TEMPERATURE


by: ROBERT. L. WOLKE

The WASHINGTON POST


Q I have a question regarding the temperature of a roast.


. Emeril Lagasse, the famous Food Network chef, says to remove the meat from the heat source before it gets to the desired temperature. He claims that as it” rests,” its temperature will continue to rise and it will keep on cooking. My physics knowledge, poor as it is,’ tells me that with no heat source, the meat must cool down, not get hotter. Is Emeril correct?


A Of course Emeril and other chefs are correct.

  Would I argue with Emeril Lagasse? He’s bigger than I am. It does seem counterintuitive that a piece of meat just resting on the counter could grow hotter. That would violate the most fundamental law of physics: You can’t get energy from nowhere. But while the meat rests, its internal temperature indeed rises from 5 to 15 degrees, depending on its size and shape. This effect is called carry-over cooking.”


The source of the heat is the outer portions of the roast, which had been exposed most directly to the oven’s hot air and are therefore hotter than the interior. The resting time allows some of the extra heat at the surface to work its way into the interior, thereby raising its temperature and, as a result, cooking it further.


A roast should always be taken out of the oven before its interior reaches the desired final temperature. That’s not only to avoid overcooking, but also to allow the juices to redistribute themselves throughout the roast.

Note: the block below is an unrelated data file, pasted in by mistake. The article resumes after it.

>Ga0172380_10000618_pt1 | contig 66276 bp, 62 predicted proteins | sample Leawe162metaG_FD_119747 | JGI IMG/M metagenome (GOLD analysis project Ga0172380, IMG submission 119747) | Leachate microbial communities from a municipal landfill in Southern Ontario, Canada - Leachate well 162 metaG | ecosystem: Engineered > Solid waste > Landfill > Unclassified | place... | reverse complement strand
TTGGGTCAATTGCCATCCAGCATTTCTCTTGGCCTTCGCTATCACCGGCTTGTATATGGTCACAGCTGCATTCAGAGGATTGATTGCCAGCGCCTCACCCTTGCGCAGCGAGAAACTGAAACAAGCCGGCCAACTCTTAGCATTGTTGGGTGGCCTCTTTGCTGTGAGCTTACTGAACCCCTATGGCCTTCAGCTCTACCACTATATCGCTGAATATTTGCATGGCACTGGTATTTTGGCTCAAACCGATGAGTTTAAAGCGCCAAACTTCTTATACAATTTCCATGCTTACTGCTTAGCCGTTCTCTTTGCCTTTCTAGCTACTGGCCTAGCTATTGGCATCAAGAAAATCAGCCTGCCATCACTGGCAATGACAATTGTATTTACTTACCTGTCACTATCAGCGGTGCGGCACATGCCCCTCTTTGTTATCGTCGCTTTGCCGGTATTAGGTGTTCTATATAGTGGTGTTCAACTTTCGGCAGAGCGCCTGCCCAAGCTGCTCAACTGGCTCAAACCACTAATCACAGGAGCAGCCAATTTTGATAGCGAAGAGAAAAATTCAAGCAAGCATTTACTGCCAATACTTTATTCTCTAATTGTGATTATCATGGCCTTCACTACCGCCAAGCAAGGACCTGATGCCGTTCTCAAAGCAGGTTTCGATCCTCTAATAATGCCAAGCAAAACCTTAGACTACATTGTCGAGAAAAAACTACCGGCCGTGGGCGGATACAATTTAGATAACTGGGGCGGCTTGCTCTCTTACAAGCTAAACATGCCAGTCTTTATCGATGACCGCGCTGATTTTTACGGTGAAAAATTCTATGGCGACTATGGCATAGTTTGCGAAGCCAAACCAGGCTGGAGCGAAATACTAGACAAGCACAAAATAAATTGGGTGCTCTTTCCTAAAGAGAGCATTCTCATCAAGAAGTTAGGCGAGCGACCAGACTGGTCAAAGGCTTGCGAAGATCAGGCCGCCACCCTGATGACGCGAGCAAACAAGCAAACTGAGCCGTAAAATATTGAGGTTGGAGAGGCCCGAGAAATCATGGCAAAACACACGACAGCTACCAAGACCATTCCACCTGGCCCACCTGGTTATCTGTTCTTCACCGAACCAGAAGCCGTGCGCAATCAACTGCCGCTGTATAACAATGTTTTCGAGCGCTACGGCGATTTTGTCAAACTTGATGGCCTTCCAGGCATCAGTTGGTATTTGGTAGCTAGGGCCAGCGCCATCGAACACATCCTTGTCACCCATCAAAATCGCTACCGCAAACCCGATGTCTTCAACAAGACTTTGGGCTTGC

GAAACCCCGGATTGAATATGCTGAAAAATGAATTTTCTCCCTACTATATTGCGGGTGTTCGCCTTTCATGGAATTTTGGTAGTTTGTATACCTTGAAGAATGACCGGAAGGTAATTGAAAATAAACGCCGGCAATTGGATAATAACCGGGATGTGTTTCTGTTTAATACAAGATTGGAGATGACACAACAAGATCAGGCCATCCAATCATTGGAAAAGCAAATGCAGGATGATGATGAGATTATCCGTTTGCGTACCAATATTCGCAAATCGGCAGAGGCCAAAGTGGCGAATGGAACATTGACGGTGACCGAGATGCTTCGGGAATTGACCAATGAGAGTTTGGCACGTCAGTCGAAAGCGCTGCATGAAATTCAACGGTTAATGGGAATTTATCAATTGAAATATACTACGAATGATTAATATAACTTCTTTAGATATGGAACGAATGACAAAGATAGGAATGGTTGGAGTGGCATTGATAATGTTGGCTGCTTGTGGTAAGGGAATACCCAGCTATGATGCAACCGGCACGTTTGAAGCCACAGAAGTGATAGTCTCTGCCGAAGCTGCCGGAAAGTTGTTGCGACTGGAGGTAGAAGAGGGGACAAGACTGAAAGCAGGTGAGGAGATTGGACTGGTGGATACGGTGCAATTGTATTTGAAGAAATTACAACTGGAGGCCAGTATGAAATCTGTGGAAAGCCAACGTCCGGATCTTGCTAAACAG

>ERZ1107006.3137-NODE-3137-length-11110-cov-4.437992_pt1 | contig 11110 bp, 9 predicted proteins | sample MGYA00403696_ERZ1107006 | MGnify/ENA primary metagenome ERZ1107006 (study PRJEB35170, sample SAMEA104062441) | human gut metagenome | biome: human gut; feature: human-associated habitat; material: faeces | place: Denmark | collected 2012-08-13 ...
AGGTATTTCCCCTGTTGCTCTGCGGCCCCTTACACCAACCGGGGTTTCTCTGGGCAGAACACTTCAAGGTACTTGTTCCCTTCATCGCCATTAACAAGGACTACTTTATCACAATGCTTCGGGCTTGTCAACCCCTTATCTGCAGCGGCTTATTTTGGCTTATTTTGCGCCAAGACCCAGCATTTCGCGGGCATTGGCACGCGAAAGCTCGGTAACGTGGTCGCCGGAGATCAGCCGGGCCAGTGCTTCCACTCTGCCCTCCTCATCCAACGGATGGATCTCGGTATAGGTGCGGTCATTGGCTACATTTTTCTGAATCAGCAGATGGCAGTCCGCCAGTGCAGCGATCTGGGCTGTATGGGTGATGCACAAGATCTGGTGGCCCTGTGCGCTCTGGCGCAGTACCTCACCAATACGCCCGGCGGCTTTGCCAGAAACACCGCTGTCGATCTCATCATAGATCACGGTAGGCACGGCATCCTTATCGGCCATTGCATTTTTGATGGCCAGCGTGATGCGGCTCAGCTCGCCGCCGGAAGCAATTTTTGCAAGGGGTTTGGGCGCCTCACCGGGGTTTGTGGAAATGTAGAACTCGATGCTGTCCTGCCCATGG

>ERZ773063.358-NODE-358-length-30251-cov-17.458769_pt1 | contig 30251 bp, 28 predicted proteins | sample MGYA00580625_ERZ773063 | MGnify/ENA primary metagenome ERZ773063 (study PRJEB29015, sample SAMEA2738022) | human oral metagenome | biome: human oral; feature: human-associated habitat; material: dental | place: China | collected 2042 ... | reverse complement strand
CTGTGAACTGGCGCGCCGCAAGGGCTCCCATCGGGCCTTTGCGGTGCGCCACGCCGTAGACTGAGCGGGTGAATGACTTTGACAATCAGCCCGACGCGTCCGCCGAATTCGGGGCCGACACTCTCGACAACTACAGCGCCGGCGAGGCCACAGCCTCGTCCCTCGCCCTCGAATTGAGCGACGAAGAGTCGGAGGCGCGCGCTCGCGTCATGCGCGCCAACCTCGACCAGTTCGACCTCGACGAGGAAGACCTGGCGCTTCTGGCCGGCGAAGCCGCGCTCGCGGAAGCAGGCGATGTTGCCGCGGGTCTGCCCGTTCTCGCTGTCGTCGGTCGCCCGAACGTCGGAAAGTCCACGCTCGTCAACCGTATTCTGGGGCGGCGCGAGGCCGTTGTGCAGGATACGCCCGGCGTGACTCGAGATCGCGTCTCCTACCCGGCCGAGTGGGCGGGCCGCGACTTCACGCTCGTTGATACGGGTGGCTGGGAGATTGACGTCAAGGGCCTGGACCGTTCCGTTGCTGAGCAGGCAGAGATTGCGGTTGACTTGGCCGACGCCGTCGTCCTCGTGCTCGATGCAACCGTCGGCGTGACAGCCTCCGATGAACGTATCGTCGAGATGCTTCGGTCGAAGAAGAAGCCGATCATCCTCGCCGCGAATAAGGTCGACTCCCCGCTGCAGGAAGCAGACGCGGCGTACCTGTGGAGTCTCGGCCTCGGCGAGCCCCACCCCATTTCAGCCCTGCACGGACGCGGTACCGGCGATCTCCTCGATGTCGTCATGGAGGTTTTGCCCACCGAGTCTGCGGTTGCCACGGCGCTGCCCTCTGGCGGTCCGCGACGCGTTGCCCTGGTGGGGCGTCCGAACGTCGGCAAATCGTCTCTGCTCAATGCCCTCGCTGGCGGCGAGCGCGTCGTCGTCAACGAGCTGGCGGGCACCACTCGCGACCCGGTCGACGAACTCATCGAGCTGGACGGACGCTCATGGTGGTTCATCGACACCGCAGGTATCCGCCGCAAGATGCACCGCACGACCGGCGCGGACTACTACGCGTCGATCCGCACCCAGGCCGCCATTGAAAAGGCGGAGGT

In baking, however, a cake maker usually tests for the batter to be fully set before removing the cake from the oven. Shouldn’t this result in over-baked cakes? After all, you can’t turn off conduction. Or is there some chemistry going on that I, as a mere physicist, am unaware of? Finally, why can’t a thermometer be used to deter-mine when it is done?


A toothpick test — whereby a toothpick inserted into a cake’s center comes out dry — is the ultimate test of doneness, signaling that all the wet batter has turned into cake. But unlike the deepest parts of a rib roast or leg of lamb, all parts of the batter in a cake pan are relatively close tr) the surface, so there won’t be a big temperature difference between the surface and the interior. Any such difference. will even out in baking because wet batter is a good conductor of heat — much better than meat. Because the surface isn’t much hotter than the interior, little if any carry-over cooking will take place after the cake is out of the oven.


A thermometer is not of much use, because all cakes and pans are different. We can’t specify a desired ‘finish” temperature for cake as w can with beef, for example: 120 to 130 degrees for rare, 140 to 150 degrees for medium and 170 to 185 degrees for ruined. These are the final temperatures after resting.



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